Expectations of future returns which Influence the perceived benefits of capital movement 2. The technology of the adjustment process which determines the costs of capital movement This article divides its discussion into five different sections as detailed below. Section l: displays a simple model of the technology of capital movement which preserves the long-run properties of the HOSE model. The Basic Model This model depicts a small open economy which produces two goods, X and Z, and takes the relative price of X In terms of Z, P as given.

Production of each good requires labor and capital The production function Is as follows *Production of X is assumed to be capital intensive at every age-rental ratio Z = G (Liz, Oz). (2) Labor is freely mobile between industries but Capital is assumed to be a quasi-flexed factor. To transfer a unit of capital from X production to Z production (or vice versa), a capital owner must purchase the services of a capital-moving firm. These specific resources do not include any capital which could be used to produce X or Z.

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The capital-movement industry Is assumed to be competitive and the technology for the industry is assumed diminishing returns to the variable factor I. E. Al = b k, b > O, The demand for labor in each of the final goods industries depends on the wage rate measured in terms of Z), w, and on the amount of capital in that industry. Given K, it follows that the demand for labor in the two final goods industries depends on w and on the distribution of the capital stock, represented by Xx.

The demand for labor In capital movement depends, according to (3), on the rate of capital movement, K. The last property follows from the assumption that X is relatively capital intensive. For any individual capital-moving firm, total (variable) costs are w Lie = w b (Ski) 2, where Lie is the amount of labor used by this firm. Competition requires that each capital-moving rim charge a price for capital movement equal to the marginal cost of providing the service.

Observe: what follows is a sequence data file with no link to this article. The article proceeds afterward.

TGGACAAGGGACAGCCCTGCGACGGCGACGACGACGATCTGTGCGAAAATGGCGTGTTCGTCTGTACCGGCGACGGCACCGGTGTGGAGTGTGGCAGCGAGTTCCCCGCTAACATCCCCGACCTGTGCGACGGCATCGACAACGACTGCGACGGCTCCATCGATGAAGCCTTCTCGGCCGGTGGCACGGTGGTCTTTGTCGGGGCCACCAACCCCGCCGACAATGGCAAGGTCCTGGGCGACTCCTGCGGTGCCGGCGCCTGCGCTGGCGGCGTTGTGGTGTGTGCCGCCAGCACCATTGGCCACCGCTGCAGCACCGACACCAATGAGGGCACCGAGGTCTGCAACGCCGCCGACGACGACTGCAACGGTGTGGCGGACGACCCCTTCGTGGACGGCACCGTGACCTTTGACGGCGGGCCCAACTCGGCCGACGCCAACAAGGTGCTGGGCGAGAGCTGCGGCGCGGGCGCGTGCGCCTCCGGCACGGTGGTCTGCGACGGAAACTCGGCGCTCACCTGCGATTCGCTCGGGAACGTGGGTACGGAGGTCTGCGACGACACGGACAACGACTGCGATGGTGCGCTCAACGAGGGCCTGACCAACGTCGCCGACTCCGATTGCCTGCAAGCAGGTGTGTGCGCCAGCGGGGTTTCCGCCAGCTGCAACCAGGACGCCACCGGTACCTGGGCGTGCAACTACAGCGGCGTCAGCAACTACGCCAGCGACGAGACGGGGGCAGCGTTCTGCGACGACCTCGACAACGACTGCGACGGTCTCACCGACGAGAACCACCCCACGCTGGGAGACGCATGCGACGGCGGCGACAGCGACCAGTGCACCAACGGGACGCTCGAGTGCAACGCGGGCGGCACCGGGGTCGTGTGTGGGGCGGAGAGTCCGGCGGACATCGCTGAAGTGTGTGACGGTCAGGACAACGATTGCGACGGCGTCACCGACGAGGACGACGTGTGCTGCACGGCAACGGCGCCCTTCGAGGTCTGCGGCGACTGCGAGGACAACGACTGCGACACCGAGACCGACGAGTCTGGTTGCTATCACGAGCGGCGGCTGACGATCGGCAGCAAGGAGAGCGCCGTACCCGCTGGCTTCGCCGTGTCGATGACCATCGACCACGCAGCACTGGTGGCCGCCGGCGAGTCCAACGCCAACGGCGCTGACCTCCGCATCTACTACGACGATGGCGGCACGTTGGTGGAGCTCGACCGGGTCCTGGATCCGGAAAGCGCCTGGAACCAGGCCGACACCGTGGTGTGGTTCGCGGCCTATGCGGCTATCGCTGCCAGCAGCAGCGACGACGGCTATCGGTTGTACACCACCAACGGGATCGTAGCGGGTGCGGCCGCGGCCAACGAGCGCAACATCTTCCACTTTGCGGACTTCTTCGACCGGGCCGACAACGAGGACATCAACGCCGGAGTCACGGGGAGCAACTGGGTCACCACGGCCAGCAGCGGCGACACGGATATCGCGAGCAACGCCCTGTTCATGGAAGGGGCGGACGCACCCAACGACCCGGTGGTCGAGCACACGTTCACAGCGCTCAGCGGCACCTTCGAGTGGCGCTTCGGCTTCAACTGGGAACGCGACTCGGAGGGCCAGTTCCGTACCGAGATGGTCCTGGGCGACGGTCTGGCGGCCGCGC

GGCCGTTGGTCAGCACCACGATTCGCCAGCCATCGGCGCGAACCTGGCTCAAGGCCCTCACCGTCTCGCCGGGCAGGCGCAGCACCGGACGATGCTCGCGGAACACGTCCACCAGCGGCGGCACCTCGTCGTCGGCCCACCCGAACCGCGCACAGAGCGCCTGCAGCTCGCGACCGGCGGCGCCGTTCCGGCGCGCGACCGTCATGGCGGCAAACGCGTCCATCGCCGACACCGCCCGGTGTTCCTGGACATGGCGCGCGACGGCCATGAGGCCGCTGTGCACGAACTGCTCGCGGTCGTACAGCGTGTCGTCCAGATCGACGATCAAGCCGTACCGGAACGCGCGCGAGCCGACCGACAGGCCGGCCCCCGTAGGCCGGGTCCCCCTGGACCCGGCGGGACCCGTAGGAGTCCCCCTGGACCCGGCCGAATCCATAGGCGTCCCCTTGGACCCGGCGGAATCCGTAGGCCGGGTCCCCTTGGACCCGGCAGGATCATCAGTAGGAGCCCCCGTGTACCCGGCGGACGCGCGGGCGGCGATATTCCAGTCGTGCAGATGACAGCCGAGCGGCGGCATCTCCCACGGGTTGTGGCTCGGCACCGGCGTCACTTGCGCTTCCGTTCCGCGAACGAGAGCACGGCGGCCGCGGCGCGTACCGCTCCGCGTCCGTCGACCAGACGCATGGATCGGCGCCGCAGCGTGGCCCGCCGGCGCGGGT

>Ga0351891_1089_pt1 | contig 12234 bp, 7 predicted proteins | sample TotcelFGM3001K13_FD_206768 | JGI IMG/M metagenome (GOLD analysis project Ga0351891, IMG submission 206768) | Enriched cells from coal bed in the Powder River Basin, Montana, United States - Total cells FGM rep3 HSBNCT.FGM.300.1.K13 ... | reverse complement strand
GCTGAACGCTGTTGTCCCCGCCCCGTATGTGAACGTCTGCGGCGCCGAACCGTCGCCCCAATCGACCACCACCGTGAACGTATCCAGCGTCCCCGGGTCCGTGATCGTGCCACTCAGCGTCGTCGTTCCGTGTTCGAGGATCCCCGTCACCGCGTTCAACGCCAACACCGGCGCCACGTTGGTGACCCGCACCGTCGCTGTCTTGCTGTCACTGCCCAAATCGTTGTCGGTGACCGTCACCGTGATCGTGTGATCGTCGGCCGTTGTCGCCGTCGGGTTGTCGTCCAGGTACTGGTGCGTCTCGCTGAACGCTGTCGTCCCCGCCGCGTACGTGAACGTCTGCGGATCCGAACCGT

By moving a unit of capital from one industry to another, the owner captures the difference between the values of a unit of capital In the two Industries. The rate AT capital movement at any moment AT time Is eternal Day ten contralto Tanat ten marginal cost of capital movement must equal the marginal benefit: The shape of the marginal cost curve insures that the adjustment process will have three desirable properties: First, since the marginal cost of capital movement is an increasing unction of k, there is an economic incentive to distribute adjustment over time rather than do it all at once.

Second, since the marginal cost of capital movement, at K = O, is zero, the economy can ultimately converge to the long-run equilibrium of the HOSE model in which the returns to capital and hence the values of capital in the two industries are equalized. Third, since in the region of K = O the marginal cost curve is approximated by a ray through the origin, when the economy is near its long-run equilibrium the rate of capital movement will be roughly proportional to the preference between the values of capital located in the two industries.